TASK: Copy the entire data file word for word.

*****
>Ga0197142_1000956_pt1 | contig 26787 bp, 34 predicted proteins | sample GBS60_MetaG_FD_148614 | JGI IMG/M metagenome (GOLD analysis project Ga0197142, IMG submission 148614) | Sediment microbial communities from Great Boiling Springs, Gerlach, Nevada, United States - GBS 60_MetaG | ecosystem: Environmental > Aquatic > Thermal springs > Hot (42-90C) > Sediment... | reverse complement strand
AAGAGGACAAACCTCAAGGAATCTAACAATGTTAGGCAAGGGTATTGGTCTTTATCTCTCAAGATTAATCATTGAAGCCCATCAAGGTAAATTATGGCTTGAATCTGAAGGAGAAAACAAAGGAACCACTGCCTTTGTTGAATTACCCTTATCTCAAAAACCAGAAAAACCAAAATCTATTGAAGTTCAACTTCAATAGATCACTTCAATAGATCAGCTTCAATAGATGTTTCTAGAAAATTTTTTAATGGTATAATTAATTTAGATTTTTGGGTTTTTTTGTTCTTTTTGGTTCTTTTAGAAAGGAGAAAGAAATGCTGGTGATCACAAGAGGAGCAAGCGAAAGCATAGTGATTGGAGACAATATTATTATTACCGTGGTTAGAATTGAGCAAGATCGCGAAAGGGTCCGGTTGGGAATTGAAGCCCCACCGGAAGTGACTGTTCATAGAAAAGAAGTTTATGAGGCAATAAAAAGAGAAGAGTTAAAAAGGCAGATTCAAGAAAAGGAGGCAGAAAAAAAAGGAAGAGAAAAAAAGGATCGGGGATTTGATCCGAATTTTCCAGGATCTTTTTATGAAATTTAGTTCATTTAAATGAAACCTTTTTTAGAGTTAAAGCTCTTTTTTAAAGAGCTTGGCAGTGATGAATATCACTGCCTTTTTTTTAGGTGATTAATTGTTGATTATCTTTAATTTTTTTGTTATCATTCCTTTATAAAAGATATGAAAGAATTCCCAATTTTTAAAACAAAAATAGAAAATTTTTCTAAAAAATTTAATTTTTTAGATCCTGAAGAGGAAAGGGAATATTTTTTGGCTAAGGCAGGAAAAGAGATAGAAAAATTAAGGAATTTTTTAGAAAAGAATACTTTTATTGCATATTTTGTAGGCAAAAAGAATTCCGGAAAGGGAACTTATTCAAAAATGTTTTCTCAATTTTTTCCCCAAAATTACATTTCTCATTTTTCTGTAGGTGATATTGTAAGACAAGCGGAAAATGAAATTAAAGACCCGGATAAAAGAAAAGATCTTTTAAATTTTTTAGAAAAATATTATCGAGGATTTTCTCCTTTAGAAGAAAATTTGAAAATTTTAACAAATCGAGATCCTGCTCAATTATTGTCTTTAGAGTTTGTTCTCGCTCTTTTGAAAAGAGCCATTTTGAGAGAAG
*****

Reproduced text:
>Ga0197142_1000956_pt1 | contig 26787 bp, 34 predicted proteins | sample GBS60_MetaG_FD_148614 | JGI IMG/M metagenome (GOLD analysis project Ga0197142, IMG submission 148614) | Sediment microbial communities from Great Boiling Springs, Gerlach, Nevada, United States - GBS 60_MetaG | ecosystem: Environmental > Aquatic > Thermal springs > Hot (42-90C) > Sediment... | reverse complement strand
AAGAGGACAAACCTCAAGGAATCTAACAATGTTAGGCAAGGGTATTGGTCTTTATCTCTCAAGATTAATCATTGAAGCCCATCAAGGTAAATTATGGCTTGAATCTGAAGGAGAAAACAAAGGAACCACTGCCTTTGTTGAATTACCCTTATCTCAAAAACCAGAAAAACCAAAATCTATTGAAGTTCAACTTCAATAGATCACTTCAATAGATCAGCTTCAATAGATGTTTCTAGAAAATTTTTTAATGGTATAATTAATTTAGATTTTTGGGTTTTTTTGTTCTTTTTGGTTCTTTTAGAAAGGAGAAAGAAATGCTGGTGATCACAAGAGGAGCAAGCGAAAGCATAGTGATTGGAGACAATATTATTATTACCGTGGTTAGAATTGAGCAAGATCGCGAAAGGGTCCGGTTGGGAATTGAAGCCCCACCGGAAGTGACTGTTCATAGAAAAGAAGTTTATGAGGCAATAAAAAGAGAAGAGTTAAAAAGGCAGATTCAAGAAAAGGAGGCAGAAAAAAAAGGAAGAGAAAAAAAGGATCGGGGATTTGATCCGAATTTTCCAGGATCTTTTTATGAAATTTAGTTCATTTAAATGAAACCTTTTTTAGAGTTAAAGCTCTTTTTTAAAGAGCTTGGCAGTGATGAATATCACTGCCTTTTTTTTAGGTGATTAATTGTTGATTATCTTTAATTTTTTTGTTATCATTCCTTTATAAAAGATATGAAAGAATTCCCAATTTTTAAAACAAAAATAGAAAATTTTTCTAAAAAATTTAATTTTTTAGATCCTGAAGAGGAAAGGGAATATTTTTTGGCTAAGGCAGGAAAAGAGATAGAAAAATTAAGGAATTTTTTAGAAAAGAATACTTTTATTGCATATTTTGTAGGCAAAAAGAATTCCGGAAAGGGAACTTATTCAAAAATGTTTTCTCAATTTTTTCCCCAAAATTACATTTCTCATTTTTCTGTAGGTGATATTGTAAGACAAGCGGAAAATGAAATTAAAGACCCGGATAAAAGAAAAGATCTTTTAAATTTTTTAGAAAAATATTATCGAGGATTTTCTCCTTTAGAAGAAAATTTGAAAATTTTAACAAATCGAGATCCTGCTCAATTATTGTCTTTAGAGTTTGTTCTCGCTCTTTTGAAAAGAGCCATTTTGAGAGAAG